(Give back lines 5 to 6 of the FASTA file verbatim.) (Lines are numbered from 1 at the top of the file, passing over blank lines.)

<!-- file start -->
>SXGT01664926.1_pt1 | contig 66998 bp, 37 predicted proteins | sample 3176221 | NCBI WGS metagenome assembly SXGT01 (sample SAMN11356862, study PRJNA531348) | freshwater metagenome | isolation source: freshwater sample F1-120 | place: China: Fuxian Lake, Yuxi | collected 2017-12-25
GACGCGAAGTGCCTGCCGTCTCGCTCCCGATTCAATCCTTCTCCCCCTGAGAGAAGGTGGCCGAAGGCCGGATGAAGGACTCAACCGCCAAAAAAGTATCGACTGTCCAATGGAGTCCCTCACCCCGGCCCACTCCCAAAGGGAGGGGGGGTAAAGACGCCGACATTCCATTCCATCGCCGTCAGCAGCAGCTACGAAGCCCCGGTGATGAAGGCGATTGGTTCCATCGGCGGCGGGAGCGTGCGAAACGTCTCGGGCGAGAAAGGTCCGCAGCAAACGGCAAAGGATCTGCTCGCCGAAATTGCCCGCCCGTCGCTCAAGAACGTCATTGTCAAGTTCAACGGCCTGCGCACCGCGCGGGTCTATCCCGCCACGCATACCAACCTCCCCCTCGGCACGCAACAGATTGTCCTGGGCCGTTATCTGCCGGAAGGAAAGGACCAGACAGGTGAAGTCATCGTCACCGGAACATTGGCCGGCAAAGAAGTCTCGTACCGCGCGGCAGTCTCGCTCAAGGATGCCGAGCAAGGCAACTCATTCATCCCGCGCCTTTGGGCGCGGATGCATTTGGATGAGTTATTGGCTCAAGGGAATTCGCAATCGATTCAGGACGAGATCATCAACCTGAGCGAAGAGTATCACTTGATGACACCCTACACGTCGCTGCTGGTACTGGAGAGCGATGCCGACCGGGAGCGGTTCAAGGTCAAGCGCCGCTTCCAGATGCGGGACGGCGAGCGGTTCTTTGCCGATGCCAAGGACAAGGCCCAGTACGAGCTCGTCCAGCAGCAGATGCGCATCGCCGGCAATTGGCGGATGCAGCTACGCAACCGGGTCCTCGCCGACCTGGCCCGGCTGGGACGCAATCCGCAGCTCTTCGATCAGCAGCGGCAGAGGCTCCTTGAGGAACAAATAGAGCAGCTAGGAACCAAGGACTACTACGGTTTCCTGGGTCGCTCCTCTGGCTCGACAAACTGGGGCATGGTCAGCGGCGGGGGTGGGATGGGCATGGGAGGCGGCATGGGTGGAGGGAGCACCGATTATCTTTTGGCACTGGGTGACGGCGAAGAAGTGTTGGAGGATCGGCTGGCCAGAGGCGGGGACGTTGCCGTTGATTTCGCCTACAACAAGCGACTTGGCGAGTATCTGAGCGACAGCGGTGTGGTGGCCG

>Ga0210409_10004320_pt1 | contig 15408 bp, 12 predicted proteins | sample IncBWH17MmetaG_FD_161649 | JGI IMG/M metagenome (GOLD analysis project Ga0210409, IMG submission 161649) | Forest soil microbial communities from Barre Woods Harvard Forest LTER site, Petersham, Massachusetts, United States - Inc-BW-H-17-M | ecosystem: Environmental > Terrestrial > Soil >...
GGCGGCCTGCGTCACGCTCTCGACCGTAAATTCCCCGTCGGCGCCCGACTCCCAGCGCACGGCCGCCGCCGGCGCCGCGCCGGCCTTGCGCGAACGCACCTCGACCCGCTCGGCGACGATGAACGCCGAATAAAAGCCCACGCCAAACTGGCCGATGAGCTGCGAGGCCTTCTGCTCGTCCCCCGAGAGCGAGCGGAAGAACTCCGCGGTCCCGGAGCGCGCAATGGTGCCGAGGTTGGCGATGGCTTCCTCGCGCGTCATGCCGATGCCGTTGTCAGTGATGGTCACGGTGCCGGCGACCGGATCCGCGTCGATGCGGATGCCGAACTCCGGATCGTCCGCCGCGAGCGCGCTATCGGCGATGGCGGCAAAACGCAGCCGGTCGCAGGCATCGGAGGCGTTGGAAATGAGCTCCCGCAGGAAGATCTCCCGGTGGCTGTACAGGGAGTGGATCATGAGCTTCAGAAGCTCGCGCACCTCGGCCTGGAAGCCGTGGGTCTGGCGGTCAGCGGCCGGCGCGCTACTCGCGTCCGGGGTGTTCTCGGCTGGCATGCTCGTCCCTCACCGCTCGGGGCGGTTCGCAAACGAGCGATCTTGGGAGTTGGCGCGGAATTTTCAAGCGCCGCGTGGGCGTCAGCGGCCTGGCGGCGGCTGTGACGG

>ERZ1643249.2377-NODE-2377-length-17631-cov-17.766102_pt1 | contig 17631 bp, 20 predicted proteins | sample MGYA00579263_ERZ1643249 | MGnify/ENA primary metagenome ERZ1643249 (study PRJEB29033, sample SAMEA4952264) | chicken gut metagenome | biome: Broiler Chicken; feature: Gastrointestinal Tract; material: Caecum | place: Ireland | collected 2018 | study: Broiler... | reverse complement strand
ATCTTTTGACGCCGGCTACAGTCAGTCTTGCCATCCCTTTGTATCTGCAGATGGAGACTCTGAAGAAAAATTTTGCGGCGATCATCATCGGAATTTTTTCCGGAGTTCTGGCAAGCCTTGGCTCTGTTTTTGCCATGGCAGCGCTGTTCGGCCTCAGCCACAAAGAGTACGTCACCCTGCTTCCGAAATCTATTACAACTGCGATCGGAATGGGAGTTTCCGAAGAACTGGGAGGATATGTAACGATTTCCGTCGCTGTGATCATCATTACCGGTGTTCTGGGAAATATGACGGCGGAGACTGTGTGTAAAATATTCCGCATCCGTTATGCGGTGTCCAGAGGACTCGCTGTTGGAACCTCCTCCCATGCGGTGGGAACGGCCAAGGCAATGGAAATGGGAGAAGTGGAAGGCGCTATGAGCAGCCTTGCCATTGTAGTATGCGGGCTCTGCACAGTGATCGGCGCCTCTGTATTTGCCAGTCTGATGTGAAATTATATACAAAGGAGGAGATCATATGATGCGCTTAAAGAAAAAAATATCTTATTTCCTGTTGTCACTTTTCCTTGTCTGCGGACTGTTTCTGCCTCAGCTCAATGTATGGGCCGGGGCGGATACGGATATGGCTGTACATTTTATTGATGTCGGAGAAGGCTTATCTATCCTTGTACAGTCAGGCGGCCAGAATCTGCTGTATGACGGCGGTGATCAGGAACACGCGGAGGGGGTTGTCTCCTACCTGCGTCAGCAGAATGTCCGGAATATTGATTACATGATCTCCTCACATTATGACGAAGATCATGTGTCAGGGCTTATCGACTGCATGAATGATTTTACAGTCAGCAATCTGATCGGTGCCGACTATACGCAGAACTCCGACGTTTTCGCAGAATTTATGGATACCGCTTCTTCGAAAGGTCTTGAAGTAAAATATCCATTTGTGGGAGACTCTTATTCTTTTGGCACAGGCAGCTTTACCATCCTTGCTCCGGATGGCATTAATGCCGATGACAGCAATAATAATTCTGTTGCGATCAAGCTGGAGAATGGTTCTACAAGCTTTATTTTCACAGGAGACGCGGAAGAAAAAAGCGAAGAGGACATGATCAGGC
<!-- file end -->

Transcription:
>ERZ1643249.2377-NODE-2377-length-17631-cov-17.766102_pt1 | contig 17631 bp, 20 predicted proteins | sample MGYA00579263_ERZ1643249 | MGnify/ENA primary metagenome ERZ1643249 (study PRJEB29033, sample SAMEA4952264) | chicken gut metagenome | biome: Broiler Chicken; feature: Gastrointestinal Tract; material: Caecum | place: Ireland | collected 2018 | study: Broiler... | reverse complement strand
ATCTTTTGACGCCGGCTACAGTCAGTCTTGCCATCCCTTTGTATCTGCAGATGGAGACTCTGAAGAAAAATTTTGCGGCGATCATCATCGGAATTTTTTCCGGAGTTCTGGCAAGCCTTGGCTCTGTTTTTGCCATGGCAGCGCTGTTCGGCCTCAGCCACAAAGAGTACGTCACCCTGCTTCCGAAATCTATTACAACTGCGATCGGAATGGGAGTTTCCGAAGAACTGGGAGGATATGTAACGATTTCCGTCGCTGTGATCATCATTACCGGTGTTCTGGGAAATATGACGGCGGAGACTGTGTGTAAAATATTCCGCATCCGTTATGCGGTGTCCAGAGGACTCGCTGTTGGAACCTCCTCCCATGCGGTGGGAACGGCCAAGGCAATGGAAATGGGAGAAGTGGAAGGCGCTATGAGCAGCCTTGCCATTGTAGTATGCGGGCTCTGCACAGTGATCGGCGCCTCTGTATTTGCCAGTCTGATGTGAAATTATATACAAAGGAGGAGATCATATGATGCGCTTAAAGAAAAAAATATCTTATTTCCTGTTGTCACTTTTCCTTGTCTGCGGACTGTTTCTGCCTCAGCTCAATGTATGGGCCGGGGCGGATACGGATATGGCTGTACATTTTATTGATGTCGGAGAAGGCTTATCTATCCTTGTACAGTCAGGCGGCCAGAATCTGCTGTATGACGGCGGTGATCAGGAACACGCGGAGGGGGTTGTCTCCTACCTGCGTCAGCAGAATGTCCGGAATATTGATTACATGATCTCCTCACATTATGACGAAGATCATGTGTCAGGGCTTATCGACTGCATGAATGATTTTACAGTCAGCAATCTGATCGGTGCCGACTATACGCAGAACTCCGACGTTTTCGCAGAATTTATGGATACCGCTTCTTCGAAAGGTCTTGAAGTAAAATATCCATTTGTGGGAGACTCTTATTCTTTTGGCACAGGCAGCTTTACCATCCTTGCTCCGGATGGCATTAATGCCGATGACAGCAATAATAATTCTGTTGCGATCAAGCTGGAGAATGGTTCTACAAGCTTTATTTTCACAGGAGACGCGGAAGAAAAAAGCGAAGAGGACATGATCAGGC